Lessons from Paul in saying goodbye and moving on


The apostle Paul committed the elders to God and his grace in Acts chapter 20 as he departed, saying that 'he was leaving and that they would never see his face again.' They wept having been with him for about three years and had to be torn away from him after they knelt and prayed together for the last time.

Wow, Paul didn't mince his words. He knew that his time to go had come. He had prepared them and now it was to go to other places where the spirit of God was guiding him to minister.

Have you ever had to say goodbye?

I'm sure you can agree with me that one of the hardest things to say is goodbye, especially when you feel a great tug to stay. Do you ignore thinking of going and a future destination because you see the needs? You see that people still want you to be there, they love what you can give? And perhaps if you leave your present situation the organisation may flounder or suffer?

We struggle for many reasons to say goodbye. What will I do if I go? Maybe I can stay a few more years and think about it then? I feel my time is done, but hang on; my role is known, all the people know me, why change, why leave this security blanket?

For many of us our inner voice says something like that. So, we don't think to say goodbye.

Why is it a blessing to say goodbye?

Like it or not our presence can actually hinder the next tier and new generation from rising up. We can become like a huge old tree in the forest that casts shade on all the smaller trees. People can struggle to grow. This type of leader ends up doing mostly everything and people just watch on. On the contrary, intentional training with delegation leads to a finale, people say goodbye, and it leads to growth.

Paul knew this and in Acts chapter 20 we read how he had done all he could with the time he had. He told them that he had not hesitated to teach them the whole counsel of God, that he was innocent of the blood of all men. Now was their time to practice what they heard and saw in the apostle's life.

Paul had worked conscientiously and purposefully, equipping the elders to lead faithfully. He never stagnated. He began, as we see in Acts chapter 19, finding stray believers and helping them get equipped in the Holy Spirit. Then, he went another level doing evangelism and daily teaching, fathering new sons in the faith.

Some accepted the gospel and others not, but God showed up working extraordinary miracles that confirmed his call. As persecution arose, many repented and joined the church because it was an authentic work and move of God; the river of God was flowing.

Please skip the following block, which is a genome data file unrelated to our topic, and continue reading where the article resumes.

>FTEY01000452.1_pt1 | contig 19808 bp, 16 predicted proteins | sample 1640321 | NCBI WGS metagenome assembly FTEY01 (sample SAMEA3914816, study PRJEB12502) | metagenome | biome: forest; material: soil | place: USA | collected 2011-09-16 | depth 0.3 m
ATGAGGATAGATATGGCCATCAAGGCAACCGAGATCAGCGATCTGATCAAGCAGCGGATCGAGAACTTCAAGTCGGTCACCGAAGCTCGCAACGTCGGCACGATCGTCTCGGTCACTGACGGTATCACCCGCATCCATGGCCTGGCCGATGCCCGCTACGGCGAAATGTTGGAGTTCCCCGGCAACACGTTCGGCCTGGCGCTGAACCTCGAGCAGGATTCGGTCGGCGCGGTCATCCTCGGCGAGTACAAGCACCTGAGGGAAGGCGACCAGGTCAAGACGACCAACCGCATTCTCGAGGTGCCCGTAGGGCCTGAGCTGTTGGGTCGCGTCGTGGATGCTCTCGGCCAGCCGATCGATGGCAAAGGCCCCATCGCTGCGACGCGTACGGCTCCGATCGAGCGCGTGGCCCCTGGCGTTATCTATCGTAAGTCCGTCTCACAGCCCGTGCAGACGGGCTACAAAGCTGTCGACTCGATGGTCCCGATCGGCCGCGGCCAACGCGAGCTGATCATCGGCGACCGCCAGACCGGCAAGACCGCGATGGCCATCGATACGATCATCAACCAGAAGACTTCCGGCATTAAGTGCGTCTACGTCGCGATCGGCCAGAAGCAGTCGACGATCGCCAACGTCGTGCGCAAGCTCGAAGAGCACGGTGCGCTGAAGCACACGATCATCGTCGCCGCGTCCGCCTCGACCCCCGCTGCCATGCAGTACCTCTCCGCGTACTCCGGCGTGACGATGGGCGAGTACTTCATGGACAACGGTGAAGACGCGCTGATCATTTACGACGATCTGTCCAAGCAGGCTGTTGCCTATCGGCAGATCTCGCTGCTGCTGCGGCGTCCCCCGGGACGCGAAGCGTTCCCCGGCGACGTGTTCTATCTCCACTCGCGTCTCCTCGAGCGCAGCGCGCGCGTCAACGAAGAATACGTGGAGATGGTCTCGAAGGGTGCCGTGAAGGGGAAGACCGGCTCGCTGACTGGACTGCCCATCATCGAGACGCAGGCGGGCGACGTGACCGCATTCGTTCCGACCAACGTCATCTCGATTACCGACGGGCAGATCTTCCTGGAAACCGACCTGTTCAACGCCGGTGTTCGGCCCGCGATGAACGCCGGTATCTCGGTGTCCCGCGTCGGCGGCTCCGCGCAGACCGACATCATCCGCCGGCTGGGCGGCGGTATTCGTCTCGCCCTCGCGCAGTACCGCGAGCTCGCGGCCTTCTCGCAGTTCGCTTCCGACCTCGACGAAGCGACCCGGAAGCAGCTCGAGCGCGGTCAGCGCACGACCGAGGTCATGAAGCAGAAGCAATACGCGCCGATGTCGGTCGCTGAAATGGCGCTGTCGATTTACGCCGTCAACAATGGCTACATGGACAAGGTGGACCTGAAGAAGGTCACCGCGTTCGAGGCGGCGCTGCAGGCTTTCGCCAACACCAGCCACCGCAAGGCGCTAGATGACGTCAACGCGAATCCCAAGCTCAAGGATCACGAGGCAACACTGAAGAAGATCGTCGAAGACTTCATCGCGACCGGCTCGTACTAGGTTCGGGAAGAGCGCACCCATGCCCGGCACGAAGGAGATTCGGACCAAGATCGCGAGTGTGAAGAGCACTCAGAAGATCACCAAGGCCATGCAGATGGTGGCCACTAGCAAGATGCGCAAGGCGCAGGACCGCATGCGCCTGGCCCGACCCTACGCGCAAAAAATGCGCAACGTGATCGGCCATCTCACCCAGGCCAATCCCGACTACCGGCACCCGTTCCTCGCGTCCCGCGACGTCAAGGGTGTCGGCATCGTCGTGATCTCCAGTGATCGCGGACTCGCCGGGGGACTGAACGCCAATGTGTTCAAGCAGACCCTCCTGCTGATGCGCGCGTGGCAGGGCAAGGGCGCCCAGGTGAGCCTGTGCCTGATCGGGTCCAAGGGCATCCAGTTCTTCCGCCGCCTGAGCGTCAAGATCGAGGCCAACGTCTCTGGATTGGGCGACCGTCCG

Paul worked as one knowing that one day he would go. He had a destination. He knew where he was going. So, he helped people find and connect with Jesus rather than making people overly dependent on himself. We would do well to do the same.

Things reached an ignition point where in Acts chapter 20 he could say, take care of the flock over which you are appointed. He knew they knew how; he had made them ready. And he knew, as a watchman, that 'savage wolves would come in to ravage the flock,' but they were equipped and would grow through the warfare as they discharged their ministry of God's word to the next generation. They would have the satisfaction of seeing many new people touched and experience the same fire that Paul carried in Ephesus.

Saying goodbye can be hard but said the manner in which Paul had done so is not only dignifying but life changing.

Too many people have not been saying goodbye.

No wonder tensions arise as people harbour positions that should have been passed on. It is wise to talk about progress with leaders. Some fail to see that looking ahead, saying goodbye is due one day.

Sure, not everyone will have to leave an organisation. Some will stay all their lives. And that kind of loyalty and staying power is vital for success too. However, any healthy organisation understands transition planning at the same time, and there is always an active focus on identifying and passing on the baton to new and vigorous leaders who have a vision for the future - and creating room for them to grow. There need not be a use-by date in our organisations if we understand this; things need not go stale and become tiring.

Saying goodbye in practice

I recently had to say goodbye myself. After twenty seven long years of active service in my local church as a pastor and elder. It was a difficult decision and yet God made it possible. One fine Sunday, a year prior, all the leaders were assembled up front at our anniversary. I recall seeing many up there that I had personally trained and encouraged to become an elder and a pillar in the house as a part of our four centres.

The Lord told me, "Your job is done here."

After a five-month sabbatical period of seeking the Lord, that initial sense of God's leading only grew and came to fruition. This month I am formally saying goodbye. It has definitely been really challenging. I love everyone very much. I had to take many practical considerations into account too. However, God has shown many signs and spoken about his leading clearly to enter a new season. Thankfully relationships are intact.

Don't ever be afraid to say goodbye my friend. Remember, you can't enter the new thing unless you go. People will appreciate you more.